Odd Balls – Weird Golfing Facts

Colin Montgomerie teed off the British Open for its 145th tournament this morning, to a nightmare double bogey start… but hey – at least it’s sunny! Golf’s longest-standing competition is being held at Scotland’s Royal Troon course this year, with players competing to become the winner of the coveted Claret Jug.8

If like us, you don’t know your bogey from your birdie or your eagle from your albatross (we only just got our heads around the offside rule for the Euro’s), there really is no better time to brush up on some fun golfing facts…

 

Moongolfing

Golf is one of only two sports (alongside the javelin throw) to have ever been played on the moon. Back in 1971, Alan Shepard smuggled a make-shift six-iron on to the Apollo 14 because he wanted to do something special while on the moon – no point doing things by halves Alan!

Shepard contacted a local club pro in Houston, who connected the head of a six-iron to the shaft of a piece of rock collecting equipment. Shepard covered the club with a sock so it wouldn’t be found before launch. He reckons the ball went about 200 yards, but he could only hit it with one hand because of his pressure suit.

Moon_Golf-470x364

The hole-in-one insurance:

In Japan it is fairly common for golfers to carry a ‘hole-in-one’ insurance policy. The Japanese custom following a hole-in-one is to share the good luck by throwing a party, complete with gifts for friends and family. This can be a fairly expensive affair, so they cover themselves with some insurance.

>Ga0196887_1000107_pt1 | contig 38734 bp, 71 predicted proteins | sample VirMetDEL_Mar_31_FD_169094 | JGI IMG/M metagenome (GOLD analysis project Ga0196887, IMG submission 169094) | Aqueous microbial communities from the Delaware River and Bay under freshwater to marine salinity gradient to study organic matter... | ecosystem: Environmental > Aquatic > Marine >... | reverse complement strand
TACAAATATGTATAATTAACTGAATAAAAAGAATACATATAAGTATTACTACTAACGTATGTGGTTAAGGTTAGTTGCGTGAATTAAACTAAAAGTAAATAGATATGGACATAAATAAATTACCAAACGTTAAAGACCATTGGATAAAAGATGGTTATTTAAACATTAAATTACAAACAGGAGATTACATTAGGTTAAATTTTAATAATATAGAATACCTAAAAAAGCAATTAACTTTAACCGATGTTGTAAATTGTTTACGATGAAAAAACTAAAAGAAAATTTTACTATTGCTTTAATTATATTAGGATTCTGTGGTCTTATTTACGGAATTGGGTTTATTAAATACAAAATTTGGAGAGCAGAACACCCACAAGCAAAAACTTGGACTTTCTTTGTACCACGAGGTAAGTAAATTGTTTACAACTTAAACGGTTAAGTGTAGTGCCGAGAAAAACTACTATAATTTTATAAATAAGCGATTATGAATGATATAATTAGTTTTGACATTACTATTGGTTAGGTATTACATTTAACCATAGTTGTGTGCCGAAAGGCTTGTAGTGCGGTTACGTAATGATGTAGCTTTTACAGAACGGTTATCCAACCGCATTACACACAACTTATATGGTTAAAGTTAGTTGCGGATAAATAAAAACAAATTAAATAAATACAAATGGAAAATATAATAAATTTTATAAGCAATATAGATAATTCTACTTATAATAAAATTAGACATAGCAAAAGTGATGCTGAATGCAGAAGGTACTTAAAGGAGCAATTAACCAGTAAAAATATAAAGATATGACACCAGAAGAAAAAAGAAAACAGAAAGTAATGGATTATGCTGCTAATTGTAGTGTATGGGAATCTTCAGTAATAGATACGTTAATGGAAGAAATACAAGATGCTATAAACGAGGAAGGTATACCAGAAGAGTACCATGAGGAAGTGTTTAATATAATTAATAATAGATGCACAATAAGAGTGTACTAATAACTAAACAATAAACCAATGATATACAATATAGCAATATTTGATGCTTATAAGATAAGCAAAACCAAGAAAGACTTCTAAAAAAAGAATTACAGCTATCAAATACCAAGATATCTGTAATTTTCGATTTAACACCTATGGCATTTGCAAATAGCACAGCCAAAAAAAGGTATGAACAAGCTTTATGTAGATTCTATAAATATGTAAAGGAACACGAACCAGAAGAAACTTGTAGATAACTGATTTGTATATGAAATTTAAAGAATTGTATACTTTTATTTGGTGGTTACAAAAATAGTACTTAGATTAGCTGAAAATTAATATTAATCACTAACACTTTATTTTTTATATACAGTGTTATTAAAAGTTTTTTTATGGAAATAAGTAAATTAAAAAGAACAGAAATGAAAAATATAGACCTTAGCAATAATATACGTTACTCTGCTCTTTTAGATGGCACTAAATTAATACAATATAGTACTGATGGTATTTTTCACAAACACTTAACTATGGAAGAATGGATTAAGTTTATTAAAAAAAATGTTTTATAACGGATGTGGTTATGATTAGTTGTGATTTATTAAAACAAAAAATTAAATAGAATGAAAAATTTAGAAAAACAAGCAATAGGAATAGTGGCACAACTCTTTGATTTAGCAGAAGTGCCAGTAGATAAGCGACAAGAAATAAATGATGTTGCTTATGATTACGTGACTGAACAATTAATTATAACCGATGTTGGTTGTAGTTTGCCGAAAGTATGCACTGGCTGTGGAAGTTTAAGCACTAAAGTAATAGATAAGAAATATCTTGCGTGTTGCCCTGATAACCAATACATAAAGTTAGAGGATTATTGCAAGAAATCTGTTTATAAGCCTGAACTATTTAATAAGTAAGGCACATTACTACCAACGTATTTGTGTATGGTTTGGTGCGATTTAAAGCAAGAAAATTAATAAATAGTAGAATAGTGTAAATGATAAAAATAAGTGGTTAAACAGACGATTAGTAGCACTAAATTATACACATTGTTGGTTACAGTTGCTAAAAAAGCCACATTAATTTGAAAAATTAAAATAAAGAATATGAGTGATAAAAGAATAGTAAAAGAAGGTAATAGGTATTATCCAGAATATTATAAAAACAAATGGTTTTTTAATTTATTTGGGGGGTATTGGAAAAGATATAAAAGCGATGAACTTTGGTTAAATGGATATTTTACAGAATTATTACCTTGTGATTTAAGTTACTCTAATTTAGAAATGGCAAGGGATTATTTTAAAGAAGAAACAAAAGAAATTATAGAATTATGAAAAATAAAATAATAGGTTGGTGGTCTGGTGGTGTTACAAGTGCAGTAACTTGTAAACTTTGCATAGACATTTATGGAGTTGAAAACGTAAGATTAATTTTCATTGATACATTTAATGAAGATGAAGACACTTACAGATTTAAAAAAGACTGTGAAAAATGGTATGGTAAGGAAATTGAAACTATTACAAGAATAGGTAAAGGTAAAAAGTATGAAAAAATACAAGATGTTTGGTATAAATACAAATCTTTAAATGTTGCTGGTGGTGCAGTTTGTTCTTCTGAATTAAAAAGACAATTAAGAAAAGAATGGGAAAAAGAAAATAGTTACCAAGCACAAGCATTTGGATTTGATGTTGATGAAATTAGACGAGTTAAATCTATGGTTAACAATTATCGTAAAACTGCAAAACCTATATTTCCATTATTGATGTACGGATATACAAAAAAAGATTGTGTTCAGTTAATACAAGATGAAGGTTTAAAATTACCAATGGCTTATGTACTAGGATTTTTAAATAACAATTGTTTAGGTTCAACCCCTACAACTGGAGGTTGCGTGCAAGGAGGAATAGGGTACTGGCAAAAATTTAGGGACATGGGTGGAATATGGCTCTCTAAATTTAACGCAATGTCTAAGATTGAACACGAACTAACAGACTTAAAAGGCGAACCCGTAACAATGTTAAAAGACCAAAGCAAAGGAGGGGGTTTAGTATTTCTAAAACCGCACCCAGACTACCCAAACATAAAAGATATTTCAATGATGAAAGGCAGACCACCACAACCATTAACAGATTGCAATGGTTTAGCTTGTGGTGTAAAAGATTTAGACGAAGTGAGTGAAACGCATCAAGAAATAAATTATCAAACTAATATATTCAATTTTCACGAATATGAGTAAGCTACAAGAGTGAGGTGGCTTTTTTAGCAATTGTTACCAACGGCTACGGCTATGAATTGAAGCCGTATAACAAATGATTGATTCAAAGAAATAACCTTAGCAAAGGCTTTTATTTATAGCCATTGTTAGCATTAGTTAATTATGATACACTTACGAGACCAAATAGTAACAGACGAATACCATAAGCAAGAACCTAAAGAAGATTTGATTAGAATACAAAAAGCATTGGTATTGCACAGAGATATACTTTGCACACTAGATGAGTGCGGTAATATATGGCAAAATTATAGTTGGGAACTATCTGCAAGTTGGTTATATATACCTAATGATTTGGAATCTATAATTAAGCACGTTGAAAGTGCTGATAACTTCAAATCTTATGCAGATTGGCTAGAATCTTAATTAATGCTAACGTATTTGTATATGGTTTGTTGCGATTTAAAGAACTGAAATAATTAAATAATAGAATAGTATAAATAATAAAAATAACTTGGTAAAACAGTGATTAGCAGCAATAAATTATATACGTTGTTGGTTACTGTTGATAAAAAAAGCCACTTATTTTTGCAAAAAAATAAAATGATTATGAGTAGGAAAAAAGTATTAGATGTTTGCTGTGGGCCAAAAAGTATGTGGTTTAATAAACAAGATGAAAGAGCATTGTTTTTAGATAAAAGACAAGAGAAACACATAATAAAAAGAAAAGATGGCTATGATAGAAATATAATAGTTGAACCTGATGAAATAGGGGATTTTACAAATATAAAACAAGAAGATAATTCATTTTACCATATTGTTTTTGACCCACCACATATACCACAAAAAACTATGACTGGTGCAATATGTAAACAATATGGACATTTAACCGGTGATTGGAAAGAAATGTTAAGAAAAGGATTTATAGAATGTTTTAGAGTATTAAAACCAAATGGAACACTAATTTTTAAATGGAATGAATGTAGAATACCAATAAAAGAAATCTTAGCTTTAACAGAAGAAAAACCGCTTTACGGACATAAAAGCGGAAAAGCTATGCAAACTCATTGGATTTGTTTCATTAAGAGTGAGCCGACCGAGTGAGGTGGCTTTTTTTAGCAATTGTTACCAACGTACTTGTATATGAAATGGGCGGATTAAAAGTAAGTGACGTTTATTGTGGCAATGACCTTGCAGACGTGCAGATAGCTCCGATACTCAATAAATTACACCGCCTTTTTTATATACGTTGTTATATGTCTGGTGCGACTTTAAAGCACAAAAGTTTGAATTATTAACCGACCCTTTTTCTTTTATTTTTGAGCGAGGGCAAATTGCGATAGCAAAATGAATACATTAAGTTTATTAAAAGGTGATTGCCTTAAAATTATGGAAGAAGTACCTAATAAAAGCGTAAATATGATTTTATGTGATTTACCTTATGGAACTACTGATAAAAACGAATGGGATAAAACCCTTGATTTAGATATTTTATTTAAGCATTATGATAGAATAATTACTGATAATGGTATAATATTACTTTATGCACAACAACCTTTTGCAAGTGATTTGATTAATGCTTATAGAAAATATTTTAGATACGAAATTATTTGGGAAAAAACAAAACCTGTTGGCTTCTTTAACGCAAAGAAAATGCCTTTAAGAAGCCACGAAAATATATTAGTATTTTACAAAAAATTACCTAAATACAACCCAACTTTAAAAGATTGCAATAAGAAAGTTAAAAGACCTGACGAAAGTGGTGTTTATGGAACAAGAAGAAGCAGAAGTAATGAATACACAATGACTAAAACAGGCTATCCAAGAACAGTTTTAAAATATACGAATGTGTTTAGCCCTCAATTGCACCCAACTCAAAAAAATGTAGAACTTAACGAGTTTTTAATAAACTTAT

Of course, the insurance companies have calculated that the actual chance of an average golfer scoring a hole-in-one is approximately 12,500 to one, so it seems they have the upper hand there.

golf gif

Golf balls:

Up until the mid-19th century, (around the time of The Open’s first ever tournament) golf balls were typically made of feathers… The feathers were boiled and stuffed into a little leather pouch, the pouch was then sewn up into a ball shape. FYI: If you happen to be golfing with one of these heirlooms, an 1845 J.Gourlay feathery recently sold for £5000 at auction!

golf

Have you ever wondered why today’s golf balls have all those little dimples? Well, the dimples are there to reduce turbulence and they allow the ball to travel further than a completely smooth ball. Surprisingly, these little balls can have anywhere between 330 to 500 dimples.

 

So there we have it, some fun facts that even the most unseasoned of golfers can drop into an Open conversation… Of course if The Open has inspired you to take up golf, come join us up at Culcrieff Golf Club or for something completely different try out our disc golf!

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